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Open Access A Diversity of Asymmetric Nano-/Microcolloidal Architectures Grown by ATRP from Janus Seeds

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The fabrication of colloids has witnessed significant progress during the last decade, however, fabrication of anisotropic colloidal particles with complex geometries still represents a challenging task. Here, we present nano-/micro-sized colloidal architectures which 'grow' directly from nanoparticle seeds by controlled radical polymerization, resembling the growth of plants from seeds in the natural world. Specifically, we use the atom transfer radical polymerization (ATRP) technique to grow colloidal architectures from snowman-shaped Janus nanoparticle seeds (JNPS). The key to this synthetic approach is the asymmetric placement of the ATRP initiators in the bulk of one JNPS lobe. By starting the polymerization, monomers continuously add to the initiator containing the JNPS lobe, which subsequently grows into a larger colloidal structure. By controlling growth conditions mainly through the interaction strength between the monomer and JNPS, a variety of colloidal architectures result, for example, dish-, basket, cocoon-, flower-, helmet- mushroom-, dumpling and pumpkin-like geometries. Furthermore, each of these grown architectures have different surface morphologies, including smooth-, island- and grouped island nanostructures. The present work provides an alternative method to the synthesis of anisotropic particles with complex geometries and tunable surface morphologies, thus enriching the toolbox for the colloid synthesis.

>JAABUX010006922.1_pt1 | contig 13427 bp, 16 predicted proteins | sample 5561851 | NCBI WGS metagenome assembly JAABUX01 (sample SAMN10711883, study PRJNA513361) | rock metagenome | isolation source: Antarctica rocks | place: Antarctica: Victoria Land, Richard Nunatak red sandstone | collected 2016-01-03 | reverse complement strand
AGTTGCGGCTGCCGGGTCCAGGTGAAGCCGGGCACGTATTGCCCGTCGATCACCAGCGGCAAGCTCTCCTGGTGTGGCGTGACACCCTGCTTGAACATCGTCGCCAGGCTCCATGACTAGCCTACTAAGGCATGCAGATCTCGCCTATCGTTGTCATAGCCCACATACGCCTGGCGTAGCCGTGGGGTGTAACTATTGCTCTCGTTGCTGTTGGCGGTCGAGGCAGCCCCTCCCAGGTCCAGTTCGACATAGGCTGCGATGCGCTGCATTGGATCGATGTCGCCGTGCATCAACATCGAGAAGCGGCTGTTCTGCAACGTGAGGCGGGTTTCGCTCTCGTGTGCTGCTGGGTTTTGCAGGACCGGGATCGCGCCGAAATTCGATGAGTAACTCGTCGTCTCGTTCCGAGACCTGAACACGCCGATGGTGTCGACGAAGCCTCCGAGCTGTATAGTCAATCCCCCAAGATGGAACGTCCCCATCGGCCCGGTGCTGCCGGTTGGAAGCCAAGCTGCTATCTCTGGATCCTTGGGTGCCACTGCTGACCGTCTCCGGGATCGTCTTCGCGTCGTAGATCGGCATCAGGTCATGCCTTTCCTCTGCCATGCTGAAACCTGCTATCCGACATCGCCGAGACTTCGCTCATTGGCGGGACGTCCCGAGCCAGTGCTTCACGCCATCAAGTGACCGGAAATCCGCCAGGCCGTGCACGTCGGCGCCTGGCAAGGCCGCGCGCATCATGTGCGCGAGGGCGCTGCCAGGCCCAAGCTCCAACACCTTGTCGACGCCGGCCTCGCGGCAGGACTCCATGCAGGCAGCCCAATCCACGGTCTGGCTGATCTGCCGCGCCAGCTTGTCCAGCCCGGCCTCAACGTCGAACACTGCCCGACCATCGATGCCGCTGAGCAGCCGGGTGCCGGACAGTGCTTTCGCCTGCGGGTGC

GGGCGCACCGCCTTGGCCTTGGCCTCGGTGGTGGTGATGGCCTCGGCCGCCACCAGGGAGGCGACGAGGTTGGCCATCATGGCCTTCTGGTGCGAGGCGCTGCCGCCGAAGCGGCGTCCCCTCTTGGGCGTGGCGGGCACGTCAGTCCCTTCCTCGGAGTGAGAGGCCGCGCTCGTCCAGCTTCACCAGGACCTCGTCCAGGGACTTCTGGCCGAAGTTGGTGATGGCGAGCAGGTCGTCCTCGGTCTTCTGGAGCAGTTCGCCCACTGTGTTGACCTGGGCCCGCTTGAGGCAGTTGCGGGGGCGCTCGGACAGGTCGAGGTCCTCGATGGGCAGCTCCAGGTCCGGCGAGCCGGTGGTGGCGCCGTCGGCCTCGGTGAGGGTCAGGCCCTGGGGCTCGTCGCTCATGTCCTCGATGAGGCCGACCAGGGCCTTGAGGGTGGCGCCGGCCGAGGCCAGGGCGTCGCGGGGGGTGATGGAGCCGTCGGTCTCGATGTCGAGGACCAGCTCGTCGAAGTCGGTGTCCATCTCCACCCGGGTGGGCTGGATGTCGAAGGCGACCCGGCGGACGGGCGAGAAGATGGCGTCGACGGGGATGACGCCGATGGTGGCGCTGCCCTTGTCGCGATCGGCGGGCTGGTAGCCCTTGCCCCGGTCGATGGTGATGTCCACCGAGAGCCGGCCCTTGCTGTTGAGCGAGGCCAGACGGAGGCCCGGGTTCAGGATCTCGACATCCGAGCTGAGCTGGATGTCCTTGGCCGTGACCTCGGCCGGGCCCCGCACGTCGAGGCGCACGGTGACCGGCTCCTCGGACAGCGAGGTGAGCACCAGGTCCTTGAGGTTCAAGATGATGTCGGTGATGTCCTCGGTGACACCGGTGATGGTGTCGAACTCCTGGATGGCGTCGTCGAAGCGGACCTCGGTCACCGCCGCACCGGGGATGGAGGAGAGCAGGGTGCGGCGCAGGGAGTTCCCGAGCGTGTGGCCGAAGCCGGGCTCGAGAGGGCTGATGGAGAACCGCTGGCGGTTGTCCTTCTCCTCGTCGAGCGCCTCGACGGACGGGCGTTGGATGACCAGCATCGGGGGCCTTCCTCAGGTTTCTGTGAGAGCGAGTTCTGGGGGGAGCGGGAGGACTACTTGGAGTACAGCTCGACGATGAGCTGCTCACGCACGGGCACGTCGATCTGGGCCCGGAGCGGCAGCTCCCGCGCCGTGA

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Document Type: Research Article

Affiliations: 1: Institute of Chemistry and Biotechnology; Zurich University of Applied Sciences Einsiedlerstrasse 31, CH-8820 Wädenswil, SCS-DSM Award for best poster presentation in Polymer, Colloids & Interfaces 2: Institute of Chemistry and Biotechnology; Zurich University of Applied Sciences Einsiedlerstrasse 31, CH-8820 Wädenswil;, Email: [email protected]

Publication date: April 1, 2019

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  • International Journal for Chemistry and Official Membership Journal of the Swiss Chemical Society (SCS) and its Divisions

    CHIMIA, a scientific journal for chemistry in the broadest sense, is published 10 times a year and covers the interests of a wide and diverse readership. Contributions from all fields of chemistry and related areas are considered for publication in the form of Review Articles and Notes. A characteristic feature of CHIMIA are the thematic issues, each devoted to an area of great current significance.

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